Food Safety Must Be Prioritized – Minister
Ghana needs to prioritise issues of food safety so as to make strides in achieving the Sustainable Development Goals of zero hunger, good health and well-being as well as affordable and clean energy.
Dr Kwaku Agyemang-Manu, the Minister of Health, who made the call on Friday, said the country was currently faced with critical challenges in ensuring food safety.
Dr Agyemang-Manu was speaking at the 2019 Maiden World Food Safety Day Celebration Symposium in Accra on the theme: “Food Safety, everyone’s business.”
The Symposium is to identify and discuss pertinent food safety issues along the food chain, coming up with recommendations that responsible institutions can implement and reporting on them at the next World Food Safety Day.
On December 20, 2018, the United Nations General Assembly adopted resolution 73/250 proclaiming a World Food Safety Day.
He commended the Food and Drugs Authority (FDA) and its collaborator, Food and Agriculture Organisation (FAO) for organizing the symposium, where issues of food safety from farm to fork would be discussed.
He said the threat of foodborne disease to attainment of the SDG goals was huge, saying every citizen had a key role to play towards achieving the ultimate goal of food sustainability.
Besides, every stakeholder institution must be committed to implementing policies and legislations that support sustainable food systems.
The Minister said efforts have been made over the years towards achieving the goal of food safety, however there was more to be done and together “we can achieve more.”
“So, as we look to the future, it is vital that we continue to strengthen food control systems,” he added.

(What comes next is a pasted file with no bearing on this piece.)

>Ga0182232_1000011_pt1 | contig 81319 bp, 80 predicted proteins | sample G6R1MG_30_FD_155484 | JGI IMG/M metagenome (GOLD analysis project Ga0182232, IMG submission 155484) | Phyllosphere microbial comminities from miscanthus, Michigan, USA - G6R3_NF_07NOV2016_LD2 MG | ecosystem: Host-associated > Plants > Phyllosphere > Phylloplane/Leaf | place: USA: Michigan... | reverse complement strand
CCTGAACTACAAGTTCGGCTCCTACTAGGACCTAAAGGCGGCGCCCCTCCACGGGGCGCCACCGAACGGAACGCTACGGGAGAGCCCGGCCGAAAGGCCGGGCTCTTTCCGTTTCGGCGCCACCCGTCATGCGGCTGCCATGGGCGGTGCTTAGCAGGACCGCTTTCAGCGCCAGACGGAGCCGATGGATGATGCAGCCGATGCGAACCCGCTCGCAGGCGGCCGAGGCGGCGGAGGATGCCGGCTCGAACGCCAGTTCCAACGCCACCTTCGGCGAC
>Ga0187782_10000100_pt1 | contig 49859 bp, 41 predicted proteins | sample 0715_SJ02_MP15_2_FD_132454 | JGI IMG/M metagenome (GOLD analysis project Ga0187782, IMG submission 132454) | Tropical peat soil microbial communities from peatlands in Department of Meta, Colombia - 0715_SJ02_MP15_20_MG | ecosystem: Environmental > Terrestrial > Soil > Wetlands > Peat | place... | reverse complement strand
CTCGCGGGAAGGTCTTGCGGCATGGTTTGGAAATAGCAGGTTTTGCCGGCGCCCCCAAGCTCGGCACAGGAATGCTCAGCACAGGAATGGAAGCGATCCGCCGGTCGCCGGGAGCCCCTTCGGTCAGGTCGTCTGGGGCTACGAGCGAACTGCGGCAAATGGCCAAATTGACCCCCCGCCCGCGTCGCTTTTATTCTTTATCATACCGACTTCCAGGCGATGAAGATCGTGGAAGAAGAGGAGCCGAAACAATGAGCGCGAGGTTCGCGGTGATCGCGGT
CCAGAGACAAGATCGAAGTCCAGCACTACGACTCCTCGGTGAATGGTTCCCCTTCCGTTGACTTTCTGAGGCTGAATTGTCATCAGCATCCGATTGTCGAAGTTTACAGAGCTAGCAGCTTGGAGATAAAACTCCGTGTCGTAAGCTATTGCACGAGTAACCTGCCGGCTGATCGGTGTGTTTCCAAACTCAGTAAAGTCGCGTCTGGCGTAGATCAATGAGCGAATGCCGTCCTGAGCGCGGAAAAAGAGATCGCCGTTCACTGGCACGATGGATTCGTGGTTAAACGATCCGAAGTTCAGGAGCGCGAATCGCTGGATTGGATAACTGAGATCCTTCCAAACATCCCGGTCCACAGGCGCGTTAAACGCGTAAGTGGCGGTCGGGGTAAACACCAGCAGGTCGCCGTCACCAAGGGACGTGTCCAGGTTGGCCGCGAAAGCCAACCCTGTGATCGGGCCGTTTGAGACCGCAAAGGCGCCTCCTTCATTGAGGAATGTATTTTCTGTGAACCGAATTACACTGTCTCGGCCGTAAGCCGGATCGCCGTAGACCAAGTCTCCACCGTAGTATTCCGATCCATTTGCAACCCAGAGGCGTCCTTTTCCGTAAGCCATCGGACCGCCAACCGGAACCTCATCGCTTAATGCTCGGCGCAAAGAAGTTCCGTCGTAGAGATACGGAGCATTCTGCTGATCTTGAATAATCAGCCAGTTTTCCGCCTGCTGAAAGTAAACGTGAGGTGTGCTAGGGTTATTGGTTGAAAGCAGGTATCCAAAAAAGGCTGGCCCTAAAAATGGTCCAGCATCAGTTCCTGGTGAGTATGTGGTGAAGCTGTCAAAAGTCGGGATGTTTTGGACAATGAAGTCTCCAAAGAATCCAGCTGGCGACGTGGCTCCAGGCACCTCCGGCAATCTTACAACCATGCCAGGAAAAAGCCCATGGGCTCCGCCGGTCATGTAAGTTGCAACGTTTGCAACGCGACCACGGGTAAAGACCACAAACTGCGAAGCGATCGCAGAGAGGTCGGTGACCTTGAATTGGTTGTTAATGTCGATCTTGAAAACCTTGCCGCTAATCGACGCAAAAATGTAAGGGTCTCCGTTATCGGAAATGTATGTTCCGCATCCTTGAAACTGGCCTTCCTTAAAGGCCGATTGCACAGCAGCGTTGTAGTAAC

Dr Agyemang-Manu said one particular area that the country must make a priority was overcoming food waste due to contamination.
He said as a country “we waste around one-third of total food produced for human consumption due to poor storage, improper means of transportation and market practices such as adulteration.”
He called on experts to deliberate on and come out with recommendations that were implementable and not one meant for the books and shelves.
Dr Abebe Haile-Gabriel, the Assistant Director General and Regional Representative for Africa, said while “we focus on the goal of achieving food security and nutrition for all, we cannot overemphasize the crucial significance of the safety and quality of such food produced for human consumption.”
“Unsafe food is no food at all,” he added.
He said FAO was supporting the efforts of the Government in improving the safety and nutritional balance of food – through the collaboration with the FDA on “Healthy Street Food Incentives” to boost the safety and nutritional balance of street food.
He said like several other countries in the African region, Ghana also faces several obstacles and challenges to ensure the safety of food produced or imported.
Dr Abebe said these might be related to some gaps in policy and legal frameworks, food control functions, inadequate institutional arrangements, and the weak knowledge and science base.
He said it was important that stakeholders understand the situation of food safety, what and how human factors negatively affected food safety, and the critical points in the entire food value chains.
“With such knowledge at hand, the necessary measures can be designed and implemented to mitigate the risk of being sick from the consumption of unsafe food, “he added.
He acknowledged the commitment of Ghana to food safety, in terms of taking concrete actions, including adopting a Food Safety Policy in 2015 as well as the Antimicrobial Policy and Action Plan in 2018.
Mrs Delese Mimi Darko, the Chief Executive Officer of FDA, said everyone had a critical role in assuring the food stayed safe at every stage of the food chain; from production through harvest, transportation, processing, storage, distribution all the way to consumption.